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A Touch More RareHarry Berger, Jr., and the Arts of Interpretation$
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Nina Levine and David Lee Miller

Print publication date: 2009

Print ISBN-13: 9780823230303

Published to Fordham Scholarship Online: September 2011

DOI: 10.5422/fordham/9780823230303.001.0001

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Redistributing Complicities in an Age of Digital Production: Michael Radford's Film Version of The Merchant of Venice

Redistributing Complicities in an Age of Digital Production: Michael Radford's Film Version of The Merchant of Venice

Chapter:
(p.58) Chapter 5 Redistributing Complicities in an Age of Digital Production: Michael Radford's Film Version of The Merchant of Venice
Source:
A Touch More Rare
Author(s):

Nina Levine

David Lee Miller

Publisher:
Fordham University Press
DOI:10.5422/fordham/9780823230303.003.0006

In Harold Bloom's chapter in The Merchant of Venice in Shakespeare: The Invention of the Human, he claims that “the ontological weight of Shylock, from his first appearance through his last, places him as a representation of reality far distaining every other character in the play.” Although Shylock's affect also shifts from scene to scene, it does so in a narrower compass and more expressly motivated manner. Multivalency is imposed on Shylock in Radford's interpolated scenes, each of which supplies Shylock's single-mindedness with a context that both seeks to explain and forgive it. The film's mining of different genre conventions is even more apparent on the level of tone than it is on that of fashion or cosmetics, most notably in scenes that neither Jeremy Irons's Antonio nor Al Pacino's Shylock weigh down with their old-world gravitas.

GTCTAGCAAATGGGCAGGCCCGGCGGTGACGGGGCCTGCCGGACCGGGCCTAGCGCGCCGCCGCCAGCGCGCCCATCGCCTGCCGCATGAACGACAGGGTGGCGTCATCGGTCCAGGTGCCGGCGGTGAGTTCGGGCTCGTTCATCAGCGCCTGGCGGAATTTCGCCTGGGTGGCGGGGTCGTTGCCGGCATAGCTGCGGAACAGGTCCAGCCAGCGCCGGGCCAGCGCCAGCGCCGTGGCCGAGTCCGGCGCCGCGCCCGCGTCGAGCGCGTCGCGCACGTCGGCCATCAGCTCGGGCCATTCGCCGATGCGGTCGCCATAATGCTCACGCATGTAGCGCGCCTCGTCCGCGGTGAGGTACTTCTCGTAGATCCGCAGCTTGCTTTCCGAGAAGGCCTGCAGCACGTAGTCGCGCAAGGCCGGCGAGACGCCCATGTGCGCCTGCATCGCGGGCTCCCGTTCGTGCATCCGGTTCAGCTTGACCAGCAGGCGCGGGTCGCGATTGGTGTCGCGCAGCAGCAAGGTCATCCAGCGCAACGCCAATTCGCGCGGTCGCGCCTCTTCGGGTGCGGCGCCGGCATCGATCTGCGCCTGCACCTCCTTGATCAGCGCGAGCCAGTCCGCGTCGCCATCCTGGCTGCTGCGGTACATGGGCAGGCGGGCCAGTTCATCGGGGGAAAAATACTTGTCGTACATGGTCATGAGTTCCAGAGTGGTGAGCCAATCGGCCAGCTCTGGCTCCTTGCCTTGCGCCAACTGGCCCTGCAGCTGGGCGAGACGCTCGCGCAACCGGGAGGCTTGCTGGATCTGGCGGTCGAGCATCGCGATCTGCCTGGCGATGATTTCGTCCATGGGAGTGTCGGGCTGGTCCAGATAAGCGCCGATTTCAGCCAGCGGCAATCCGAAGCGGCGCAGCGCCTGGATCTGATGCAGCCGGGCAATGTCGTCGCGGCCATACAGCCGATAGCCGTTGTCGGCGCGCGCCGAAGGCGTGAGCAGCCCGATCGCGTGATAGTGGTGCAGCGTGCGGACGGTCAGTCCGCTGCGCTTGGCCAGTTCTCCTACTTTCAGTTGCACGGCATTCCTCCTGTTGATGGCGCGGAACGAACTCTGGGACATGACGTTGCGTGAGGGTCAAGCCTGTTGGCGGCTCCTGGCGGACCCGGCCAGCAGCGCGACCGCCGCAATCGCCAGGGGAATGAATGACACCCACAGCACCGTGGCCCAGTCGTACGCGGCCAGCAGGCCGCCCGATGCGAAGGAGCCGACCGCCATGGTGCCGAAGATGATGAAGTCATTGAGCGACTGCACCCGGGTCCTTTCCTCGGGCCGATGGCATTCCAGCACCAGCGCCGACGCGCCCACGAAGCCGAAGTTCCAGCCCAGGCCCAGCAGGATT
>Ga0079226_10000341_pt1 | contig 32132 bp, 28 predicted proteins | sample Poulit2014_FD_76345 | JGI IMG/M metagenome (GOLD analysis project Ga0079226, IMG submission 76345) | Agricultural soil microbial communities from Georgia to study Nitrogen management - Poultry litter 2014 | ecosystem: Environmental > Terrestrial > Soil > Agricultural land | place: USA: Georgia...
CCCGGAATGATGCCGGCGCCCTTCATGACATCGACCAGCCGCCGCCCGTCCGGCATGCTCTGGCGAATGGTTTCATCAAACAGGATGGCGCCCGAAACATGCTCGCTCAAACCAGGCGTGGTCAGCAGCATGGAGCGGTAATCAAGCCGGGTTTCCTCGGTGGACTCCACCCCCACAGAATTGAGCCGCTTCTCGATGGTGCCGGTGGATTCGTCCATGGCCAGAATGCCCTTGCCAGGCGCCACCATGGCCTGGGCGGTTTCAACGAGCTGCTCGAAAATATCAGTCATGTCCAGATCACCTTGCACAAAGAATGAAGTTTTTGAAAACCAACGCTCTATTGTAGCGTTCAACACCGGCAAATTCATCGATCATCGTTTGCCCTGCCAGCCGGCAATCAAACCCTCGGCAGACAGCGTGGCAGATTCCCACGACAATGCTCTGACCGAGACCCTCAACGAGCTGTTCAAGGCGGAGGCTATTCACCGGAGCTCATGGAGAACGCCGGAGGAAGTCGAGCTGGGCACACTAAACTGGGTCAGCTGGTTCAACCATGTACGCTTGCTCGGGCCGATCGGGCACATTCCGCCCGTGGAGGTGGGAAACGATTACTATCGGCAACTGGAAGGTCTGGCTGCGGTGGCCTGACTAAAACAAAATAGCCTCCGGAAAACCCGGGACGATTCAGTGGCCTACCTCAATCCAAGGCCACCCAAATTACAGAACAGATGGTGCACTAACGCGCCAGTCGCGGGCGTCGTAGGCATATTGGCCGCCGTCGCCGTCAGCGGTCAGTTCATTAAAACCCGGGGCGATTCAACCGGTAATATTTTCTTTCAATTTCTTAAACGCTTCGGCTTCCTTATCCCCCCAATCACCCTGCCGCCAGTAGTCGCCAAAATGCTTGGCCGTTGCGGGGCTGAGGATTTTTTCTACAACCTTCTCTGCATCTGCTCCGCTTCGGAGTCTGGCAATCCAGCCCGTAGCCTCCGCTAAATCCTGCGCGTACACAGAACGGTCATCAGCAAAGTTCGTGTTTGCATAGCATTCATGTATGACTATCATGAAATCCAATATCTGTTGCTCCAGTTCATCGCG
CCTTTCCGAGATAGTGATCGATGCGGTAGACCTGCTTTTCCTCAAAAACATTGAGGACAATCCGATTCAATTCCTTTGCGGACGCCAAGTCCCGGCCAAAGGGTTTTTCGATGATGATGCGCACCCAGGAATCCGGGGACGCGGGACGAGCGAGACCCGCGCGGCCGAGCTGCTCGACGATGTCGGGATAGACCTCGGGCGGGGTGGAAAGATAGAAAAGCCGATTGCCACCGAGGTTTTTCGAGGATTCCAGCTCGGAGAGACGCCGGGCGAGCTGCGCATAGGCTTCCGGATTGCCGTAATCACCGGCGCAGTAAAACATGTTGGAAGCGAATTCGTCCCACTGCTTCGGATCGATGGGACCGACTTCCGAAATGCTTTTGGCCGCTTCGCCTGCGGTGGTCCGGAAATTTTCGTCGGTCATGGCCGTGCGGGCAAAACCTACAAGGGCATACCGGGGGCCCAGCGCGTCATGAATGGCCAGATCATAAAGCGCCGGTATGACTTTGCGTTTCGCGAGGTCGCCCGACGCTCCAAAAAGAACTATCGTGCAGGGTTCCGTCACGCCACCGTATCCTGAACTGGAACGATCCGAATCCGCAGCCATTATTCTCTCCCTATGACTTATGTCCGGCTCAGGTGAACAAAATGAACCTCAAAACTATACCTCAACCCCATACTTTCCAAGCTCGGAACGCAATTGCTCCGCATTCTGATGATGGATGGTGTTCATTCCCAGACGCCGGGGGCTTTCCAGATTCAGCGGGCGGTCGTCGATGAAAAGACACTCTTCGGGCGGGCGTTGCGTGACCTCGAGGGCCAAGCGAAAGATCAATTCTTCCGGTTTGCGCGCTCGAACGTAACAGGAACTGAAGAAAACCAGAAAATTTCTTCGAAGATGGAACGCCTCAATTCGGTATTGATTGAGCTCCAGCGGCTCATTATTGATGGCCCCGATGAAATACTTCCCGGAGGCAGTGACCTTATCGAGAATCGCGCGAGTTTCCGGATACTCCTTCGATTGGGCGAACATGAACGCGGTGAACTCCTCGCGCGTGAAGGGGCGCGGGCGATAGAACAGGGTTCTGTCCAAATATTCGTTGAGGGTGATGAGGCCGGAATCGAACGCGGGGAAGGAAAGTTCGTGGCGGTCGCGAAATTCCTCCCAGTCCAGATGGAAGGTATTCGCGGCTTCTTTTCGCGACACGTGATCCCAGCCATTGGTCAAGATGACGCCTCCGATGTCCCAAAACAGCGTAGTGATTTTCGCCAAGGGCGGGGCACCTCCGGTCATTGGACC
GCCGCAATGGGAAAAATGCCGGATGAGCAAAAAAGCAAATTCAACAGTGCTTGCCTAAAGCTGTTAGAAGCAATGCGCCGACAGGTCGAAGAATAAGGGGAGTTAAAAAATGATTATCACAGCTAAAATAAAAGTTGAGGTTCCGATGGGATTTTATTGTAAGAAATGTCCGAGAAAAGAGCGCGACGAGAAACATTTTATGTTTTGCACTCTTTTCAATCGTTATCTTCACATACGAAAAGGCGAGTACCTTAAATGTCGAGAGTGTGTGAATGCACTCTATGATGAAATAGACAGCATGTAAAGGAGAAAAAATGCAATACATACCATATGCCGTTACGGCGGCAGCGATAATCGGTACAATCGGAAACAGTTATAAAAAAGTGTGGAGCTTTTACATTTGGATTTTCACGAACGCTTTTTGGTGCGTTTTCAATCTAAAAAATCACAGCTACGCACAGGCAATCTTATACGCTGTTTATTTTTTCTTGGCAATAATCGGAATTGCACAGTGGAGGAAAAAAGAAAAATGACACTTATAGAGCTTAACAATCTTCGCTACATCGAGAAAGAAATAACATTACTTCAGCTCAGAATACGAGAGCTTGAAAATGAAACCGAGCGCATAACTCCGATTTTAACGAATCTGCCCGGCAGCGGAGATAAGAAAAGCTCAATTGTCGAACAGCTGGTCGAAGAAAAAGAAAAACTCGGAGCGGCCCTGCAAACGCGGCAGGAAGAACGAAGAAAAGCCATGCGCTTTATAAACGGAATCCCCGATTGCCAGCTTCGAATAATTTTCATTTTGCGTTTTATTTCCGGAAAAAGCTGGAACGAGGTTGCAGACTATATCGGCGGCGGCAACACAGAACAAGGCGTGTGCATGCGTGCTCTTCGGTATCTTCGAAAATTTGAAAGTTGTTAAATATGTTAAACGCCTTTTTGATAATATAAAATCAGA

Keywords:   Harold Bloom, The Merchant of Venice, Shylock, Michael Radford, Jeremy Irons, Antonio, Al Pacino, multivalency

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